Thoughts?

Noah D:
If a 10-Fetter, monastic-certified arhat leaves the monastery and establishes a meditation center in the west, and then commits sexual or financial misconduct with his/her pay followers, is he/she downgraded by 0, 1, 2 or 3 paths by the monastic establishment? Or would the establish not admit to it in the 1st place?

I think part of the reason renowned modern, Theravadan arhats (Mahasi, Tuangpulu, Maha Bua, Chah) have been scandal free is because they never tested their mettle as lay people or spent much time in the West outside of monasteries.  For the renowned masters from other traditions that have, the pattern is clear.

Thoughts?
That is an interesting question.

I think it is important to understand that very few people are ever 'certified' as an Arahant. The kind of 'arahant certification' that happens in some Mahasi centers in Burma is not very commonplace and is viewed with a bit of skepticism due to many stories (some false) where that Monk went to somewhere such as Pau Auk Sayadaw and realised there was more to do.

Usually in the current era it is left to those around a particular monk to infer it and from there it spreads by word of mouth and gossip. A monk will not teach what he has not done himself. This is a kind of loophole which kind of allows a monk to let it be known where he is at. If you notice in Ajahn Brahm's books he talks a lot about Jhana.. but not from the 1st person perspective - as that would break the rule. With this in mind it doesn't take much to realise where the Ajahn is at. Other monks will just describe a particular experience without giving it a title. There are times when a student of a particular monk will be told that they have finished but it isn't common to my knowledge.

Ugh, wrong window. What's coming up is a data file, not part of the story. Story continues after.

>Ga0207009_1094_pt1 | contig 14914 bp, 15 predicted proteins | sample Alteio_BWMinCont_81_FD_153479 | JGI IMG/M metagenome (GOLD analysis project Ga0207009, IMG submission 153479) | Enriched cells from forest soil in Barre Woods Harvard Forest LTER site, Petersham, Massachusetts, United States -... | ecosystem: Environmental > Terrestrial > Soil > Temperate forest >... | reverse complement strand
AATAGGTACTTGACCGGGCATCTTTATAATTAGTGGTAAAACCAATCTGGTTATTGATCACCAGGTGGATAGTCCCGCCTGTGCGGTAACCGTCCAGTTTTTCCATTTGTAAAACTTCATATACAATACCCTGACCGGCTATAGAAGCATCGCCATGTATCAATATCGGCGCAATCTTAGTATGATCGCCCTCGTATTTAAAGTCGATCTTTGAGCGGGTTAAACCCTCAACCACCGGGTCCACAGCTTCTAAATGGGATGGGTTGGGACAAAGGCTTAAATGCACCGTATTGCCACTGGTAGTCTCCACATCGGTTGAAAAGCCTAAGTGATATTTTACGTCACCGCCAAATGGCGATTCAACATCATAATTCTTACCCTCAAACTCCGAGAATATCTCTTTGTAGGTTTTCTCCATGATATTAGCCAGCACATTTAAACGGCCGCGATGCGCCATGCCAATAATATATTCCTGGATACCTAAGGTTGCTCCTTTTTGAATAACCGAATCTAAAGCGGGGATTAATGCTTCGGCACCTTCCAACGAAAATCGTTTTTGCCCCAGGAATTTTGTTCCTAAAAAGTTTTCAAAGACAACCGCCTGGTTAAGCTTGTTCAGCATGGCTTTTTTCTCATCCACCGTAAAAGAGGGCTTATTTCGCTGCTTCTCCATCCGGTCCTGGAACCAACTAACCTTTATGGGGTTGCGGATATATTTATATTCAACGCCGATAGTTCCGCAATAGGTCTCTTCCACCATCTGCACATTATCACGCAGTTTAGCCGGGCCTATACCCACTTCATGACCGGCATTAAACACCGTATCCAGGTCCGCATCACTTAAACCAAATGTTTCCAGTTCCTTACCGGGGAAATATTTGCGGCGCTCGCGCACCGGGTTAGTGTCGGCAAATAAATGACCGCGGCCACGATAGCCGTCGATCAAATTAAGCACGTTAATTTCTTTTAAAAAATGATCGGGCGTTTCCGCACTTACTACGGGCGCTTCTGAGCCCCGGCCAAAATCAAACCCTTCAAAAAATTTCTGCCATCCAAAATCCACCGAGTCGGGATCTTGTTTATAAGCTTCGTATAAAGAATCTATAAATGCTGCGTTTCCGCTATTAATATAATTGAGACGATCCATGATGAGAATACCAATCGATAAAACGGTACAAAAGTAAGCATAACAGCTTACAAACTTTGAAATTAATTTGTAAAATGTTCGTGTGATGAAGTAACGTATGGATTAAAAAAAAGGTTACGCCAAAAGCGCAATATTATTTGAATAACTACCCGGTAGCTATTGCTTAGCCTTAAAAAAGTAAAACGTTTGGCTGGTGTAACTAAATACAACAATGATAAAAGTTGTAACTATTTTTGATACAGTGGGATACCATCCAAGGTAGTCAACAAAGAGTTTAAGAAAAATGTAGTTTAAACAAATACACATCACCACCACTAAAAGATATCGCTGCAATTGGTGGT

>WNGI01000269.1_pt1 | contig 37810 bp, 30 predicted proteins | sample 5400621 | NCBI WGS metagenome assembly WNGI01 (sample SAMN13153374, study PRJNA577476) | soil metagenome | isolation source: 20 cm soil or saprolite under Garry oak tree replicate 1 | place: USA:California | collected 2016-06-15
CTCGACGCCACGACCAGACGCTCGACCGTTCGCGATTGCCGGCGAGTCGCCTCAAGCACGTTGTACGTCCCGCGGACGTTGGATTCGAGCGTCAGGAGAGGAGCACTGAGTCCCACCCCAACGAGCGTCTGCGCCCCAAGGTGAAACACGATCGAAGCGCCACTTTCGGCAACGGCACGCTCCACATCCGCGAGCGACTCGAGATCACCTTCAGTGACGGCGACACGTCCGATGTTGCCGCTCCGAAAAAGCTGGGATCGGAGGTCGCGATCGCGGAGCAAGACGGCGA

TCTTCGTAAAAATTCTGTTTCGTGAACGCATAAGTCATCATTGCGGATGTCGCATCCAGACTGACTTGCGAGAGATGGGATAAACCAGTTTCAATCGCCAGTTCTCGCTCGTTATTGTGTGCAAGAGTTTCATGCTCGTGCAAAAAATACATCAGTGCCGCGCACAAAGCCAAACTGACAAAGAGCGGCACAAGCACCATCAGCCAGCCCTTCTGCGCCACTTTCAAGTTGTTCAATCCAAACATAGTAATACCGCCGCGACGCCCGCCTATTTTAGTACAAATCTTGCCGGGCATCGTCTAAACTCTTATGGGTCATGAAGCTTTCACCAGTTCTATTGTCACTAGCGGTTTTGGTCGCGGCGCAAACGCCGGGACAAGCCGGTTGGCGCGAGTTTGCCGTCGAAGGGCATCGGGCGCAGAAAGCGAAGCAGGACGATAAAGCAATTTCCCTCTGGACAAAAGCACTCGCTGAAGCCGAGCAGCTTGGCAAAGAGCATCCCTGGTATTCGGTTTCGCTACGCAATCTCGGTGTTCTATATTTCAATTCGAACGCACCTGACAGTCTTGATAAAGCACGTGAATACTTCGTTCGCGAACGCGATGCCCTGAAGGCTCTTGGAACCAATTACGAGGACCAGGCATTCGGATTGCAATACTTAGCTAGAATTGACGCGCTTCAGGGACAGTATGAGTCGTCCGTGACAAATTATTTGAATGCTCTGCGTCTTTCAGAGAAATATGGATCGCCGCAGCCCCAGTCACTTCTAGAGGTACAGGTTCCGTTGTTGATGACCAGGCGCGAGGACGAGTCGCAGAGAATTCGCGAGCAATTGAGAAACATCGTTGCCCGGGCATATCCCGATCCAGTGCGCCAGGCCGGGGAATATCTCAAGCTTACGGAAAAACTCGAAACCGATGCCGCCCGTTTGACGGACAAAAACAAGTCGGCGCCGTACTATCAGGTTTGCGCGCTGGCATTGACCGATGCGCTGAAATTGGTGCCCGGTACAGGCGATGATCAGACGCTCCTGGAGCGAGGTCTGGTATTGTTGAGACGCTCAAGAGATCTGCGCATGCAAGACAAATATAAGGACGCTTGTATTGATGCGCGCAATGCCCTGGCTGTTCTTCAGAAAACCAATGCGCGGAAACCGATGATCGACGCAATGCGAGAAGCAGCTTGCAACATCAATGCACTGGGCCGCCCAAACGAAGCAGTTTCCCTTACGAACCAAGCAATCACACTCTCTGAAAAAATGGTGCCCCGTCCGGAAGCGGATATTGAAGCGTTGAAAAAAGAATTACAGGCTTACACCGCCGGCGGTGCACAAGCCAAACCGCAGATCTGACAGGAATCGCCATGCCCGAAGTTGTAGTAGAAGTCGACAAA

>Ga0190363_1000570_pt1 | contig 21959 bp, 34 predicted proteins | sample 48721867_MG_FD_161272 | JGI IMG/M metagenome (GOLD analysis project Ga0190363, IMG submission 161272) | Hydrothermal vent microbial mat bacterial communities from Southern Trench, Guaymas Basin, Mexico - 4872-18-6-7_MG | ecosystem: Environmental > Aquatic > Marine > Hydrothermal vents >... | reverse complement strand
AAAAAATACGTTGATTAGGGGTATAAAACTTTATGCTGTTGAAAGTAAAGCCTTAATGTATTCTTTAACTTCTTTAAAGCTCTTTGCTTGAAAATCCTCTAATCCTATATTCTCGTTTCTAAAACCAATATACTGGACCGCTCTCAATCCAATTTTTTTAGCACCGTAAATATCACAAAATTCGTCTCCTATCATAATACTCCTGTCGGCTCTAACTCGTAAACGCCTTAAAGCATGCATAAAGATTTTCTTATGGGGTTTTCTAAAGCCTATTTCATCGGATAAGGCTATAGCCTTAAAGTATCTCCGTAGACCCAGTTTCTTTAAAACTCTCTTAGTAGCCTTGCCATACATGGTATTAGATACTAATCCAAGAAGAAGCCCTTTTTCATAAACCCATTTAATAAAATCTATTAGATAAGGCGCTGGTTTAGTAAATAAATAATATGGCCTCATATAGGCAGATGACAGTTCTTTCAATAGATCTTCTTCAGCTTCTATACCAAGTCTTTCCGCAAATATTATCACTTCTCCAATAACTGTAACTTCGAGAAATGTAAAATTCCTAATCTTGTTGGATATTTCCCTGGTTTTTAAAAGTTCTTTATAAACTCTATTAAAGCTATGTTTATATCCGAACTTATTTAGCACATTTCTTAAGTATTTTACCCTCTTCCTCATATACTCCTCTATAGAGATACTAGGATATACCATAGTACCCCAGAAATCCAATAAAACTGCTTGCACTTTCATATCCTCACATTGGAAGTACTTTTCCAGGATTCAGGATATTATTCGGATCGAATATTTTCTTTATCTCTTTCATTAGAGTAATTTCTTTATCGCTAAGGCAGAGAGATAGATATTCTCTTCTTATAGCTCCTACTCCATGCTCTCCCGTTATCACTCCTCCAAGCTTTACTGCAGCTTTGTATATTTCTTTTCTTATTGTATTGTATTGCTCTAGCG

In the scenario you described - As there is not a central authority it would depend on the particularly lineage / Nikaya / order as to what they would say and also the culture of that country. As there is no 'certification' he wouldn't be 'downgraded', but after he disrobed (assuming he was not sick or ill ) they would probably view it that he must not have been an arahant - as from their perspective why would he disrobe and engage in sensual pleasure if he was an arahant and free from the fetters? This very much comes back to the key difference between the two styles of practices which is renunciation. The focus would then be on explaining to the laity/monks how it happened and a kind of 'damage control' as such events can cause a huge loss of faith.